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Posted on Feb 28, 2008 in Books and Movies, Front Page Features

Whiskey Tango Foxtrot: A Photographer’s Chronicles of the Iraq War – Book Review

By Zachary Bathon

cover.jpgBook Review – Whiskey Tango Foxtrot: A Photographer’s Chronicles of the Iraq War by Ashley Gilbertson

With Operation Iraqi Freedom heading into its fifth year, hundreds of books documenting many aspects of the war have began to hit the market. Many of these are memoirs written by the commanders and soldiers who have served on the front lines. But for everyone one of those it seems there is an equal number of books written by reporters and photographers who spent time covering the war for their respective news organizations.

 Whiskey Tango Foxtrot: A Photographer’s Chronicles of the Iraq War from University of Chicago Press is a collection photographs from Australian-born photographer Ashley Gilbertson who covered the war from the spring of 2003 through the country’s first national elections in January 2005.

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Readers who have followed the war closely may recognize several of these photographs as they have appeared on the pages of some of the world’s largest and most popular newspapers and magazines over the last few years.

Containing an introduction by New York Times journalist Dexter Filkins, WTF sets out to document the wide range of human experience associated with conflict.

Having spent some time in Iraq as a Marine combat correspondent and photographer myself, I would say that these are some of the best photographs I have seen coming out of the region. While some of his captions make the Americans appear as as bullies — insensitive to a culture they know little about — I feel he truly captures the day-to-day emotions of all those living this war. You feel the happiness, the horror, the beauty and the fear in his photographs. We see the death, the destruction and even the lighter side of the war.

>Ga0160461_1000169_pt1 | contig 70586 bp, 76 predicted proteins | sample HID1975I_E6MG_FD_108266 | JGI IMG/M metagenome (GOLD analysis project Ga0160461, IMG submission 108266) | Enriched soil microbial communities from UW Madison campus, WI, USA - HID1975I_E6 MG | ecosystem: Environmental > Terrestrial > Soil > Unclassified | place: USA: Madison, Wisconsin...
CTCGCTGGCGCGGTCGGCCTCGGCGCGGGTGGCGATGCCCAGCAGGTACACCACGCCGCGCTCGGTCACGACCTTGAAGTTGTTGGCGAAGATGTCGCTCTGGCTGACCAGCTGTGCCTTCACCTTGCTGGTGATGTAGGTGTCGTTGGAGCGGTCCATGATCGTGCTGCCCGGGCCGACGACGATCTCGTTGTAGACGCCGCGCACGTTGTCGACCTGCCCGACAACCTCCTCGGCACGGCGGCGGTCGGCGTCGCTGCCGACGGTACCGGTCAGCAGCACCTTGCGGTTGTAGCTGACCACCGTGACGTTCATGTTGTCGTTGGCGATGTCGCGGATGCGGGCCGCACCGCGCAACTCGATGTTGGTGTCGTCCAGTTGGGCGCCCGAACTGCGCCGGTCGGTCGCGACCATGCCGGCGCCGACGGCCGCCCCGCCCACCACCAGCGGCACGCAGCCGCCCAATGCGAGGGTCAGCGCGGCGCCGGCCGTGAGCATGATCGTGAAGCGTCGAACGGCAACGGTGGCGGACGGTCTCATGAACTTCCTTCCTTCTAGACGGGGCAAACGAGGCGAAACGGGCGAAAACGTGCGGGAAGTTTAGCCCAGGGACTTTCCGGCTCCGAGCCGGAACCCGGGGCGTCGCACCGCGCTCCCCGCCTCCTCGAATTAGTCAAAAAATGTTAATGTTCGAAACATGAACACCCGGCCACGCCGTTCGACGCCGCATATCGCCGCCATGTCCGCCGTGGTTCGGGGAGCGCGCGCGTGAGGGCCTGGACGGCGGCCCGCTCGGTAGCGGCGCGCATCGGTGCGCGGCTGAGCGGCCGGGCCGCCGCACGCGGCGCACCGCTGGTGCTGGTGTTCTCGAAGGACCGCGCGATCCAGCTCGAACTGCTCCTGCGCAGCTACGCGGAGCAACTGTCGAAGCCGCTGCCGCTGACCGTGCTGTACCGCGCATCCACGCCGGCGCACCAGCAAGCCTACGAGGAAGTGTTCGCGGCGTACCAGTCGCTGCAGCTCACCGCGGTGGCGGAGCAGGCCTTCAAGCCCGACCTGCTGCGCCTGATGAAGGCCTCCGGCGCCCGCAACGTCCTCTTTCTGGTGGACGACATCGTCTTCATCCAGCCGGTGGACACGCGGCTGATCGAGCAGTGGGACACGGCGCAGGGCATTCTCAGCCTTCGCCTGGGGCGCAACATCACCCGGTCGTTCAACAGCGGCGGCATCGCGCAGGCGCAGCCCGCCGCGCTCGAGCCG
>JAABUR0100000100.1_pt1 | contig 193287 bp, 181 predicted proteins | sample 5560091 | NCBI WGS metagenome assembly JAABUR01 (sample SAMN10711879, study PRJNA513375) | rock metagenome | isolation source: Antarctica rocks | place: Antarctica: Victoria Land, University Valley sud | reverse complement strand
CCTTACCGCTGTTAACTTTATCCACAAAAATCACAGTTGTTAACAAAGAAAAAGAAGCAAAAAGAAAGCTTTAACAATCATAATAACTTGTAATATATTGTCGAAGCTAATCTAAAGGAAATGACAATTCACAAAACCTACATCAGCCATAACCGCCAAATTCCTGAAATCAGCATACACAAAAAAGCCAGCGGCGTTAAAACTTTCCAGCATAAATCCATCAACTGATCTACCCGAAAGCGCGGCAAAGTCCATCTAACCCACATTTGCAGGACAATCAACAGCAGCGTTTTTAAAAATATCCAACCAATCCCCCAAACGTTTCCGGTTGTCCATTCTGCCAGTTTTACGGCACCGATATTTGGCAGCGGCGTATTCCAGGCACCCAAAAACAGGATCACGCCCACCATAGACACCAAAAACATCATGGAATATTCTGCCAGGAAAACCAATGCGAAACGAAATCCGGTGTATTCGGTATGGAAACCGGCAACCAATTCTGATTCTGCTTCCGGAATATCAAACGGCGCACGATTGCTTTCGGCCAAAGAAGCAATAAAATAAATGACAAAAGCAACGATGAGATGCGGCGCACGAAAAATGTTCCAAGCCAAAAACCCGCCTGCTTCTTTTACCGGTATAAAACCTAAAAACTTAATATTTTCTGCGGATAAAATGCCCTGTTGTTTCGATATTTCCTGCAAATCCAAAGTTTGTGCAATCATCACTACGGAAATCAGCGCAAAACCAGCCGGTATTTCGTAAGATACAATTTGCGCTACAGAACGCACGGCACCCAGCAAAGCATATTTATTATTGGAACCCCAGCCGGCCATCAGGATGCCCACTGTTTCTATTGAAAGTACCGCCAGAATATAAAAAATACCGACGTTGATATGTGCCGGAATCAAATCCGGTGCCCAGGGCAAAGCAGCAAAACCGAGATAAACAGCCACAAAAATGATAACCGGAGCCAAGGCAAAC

The book begins in Kurdistan and is accompanied by a brief introduction –as is each section of the book — that chronicles his day-to-day struggles of reporting from a war zone and introduces several of the subjects of his photographs.

He follows this up with coverage of the occupation of Baghdad and the birth of the insurgency leading up to the Battle of Fallujah and ending with the elections.

We see photographs of cheering Iraqis and feel the optimism that was present in the first few weeks of the war. On the other side, we see the chaos that soon followed the fall of Saddam’s regime. We then see images that capture the suspicion and mistrust felt on both sides as the insurgency begin to take shape and the awesome power of the U.S. military during the war’s bloodiest battle.

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ACG Images Editor Zachary Bathon stands beside one of the combat photographs he took while a Marine sergeant and combat correspondent and photographer in Iraq that is currently on display in the Global War on Terrorism Gallery at the National Museum of the Marine Corps in Quantico, VA.

To me, it is the photographs from Fallujah that truly make the book worth picking up. Gilbertson covered the battle while embedded with a company of Marines from the 1st Battalion, 8th Marine Regiment. Many of these photos had the look and feel of some of history’s greatest war photographers – the likes of Robert Capa, W. Eugene Smith and David Douglas Duncan come to mind. The raw emotion captured at Fallujah gives true insight into the hearts and minds of today’s young warriors.

Few books on Iraq out there today cover such a wide range of the war. Many are focused on specific events such as the invasion or on subjects that range anywhere from weapons to love-letters. This book would make a great addition to the bookshelf of any wartime photographs collector or Iraq war enthusiast.

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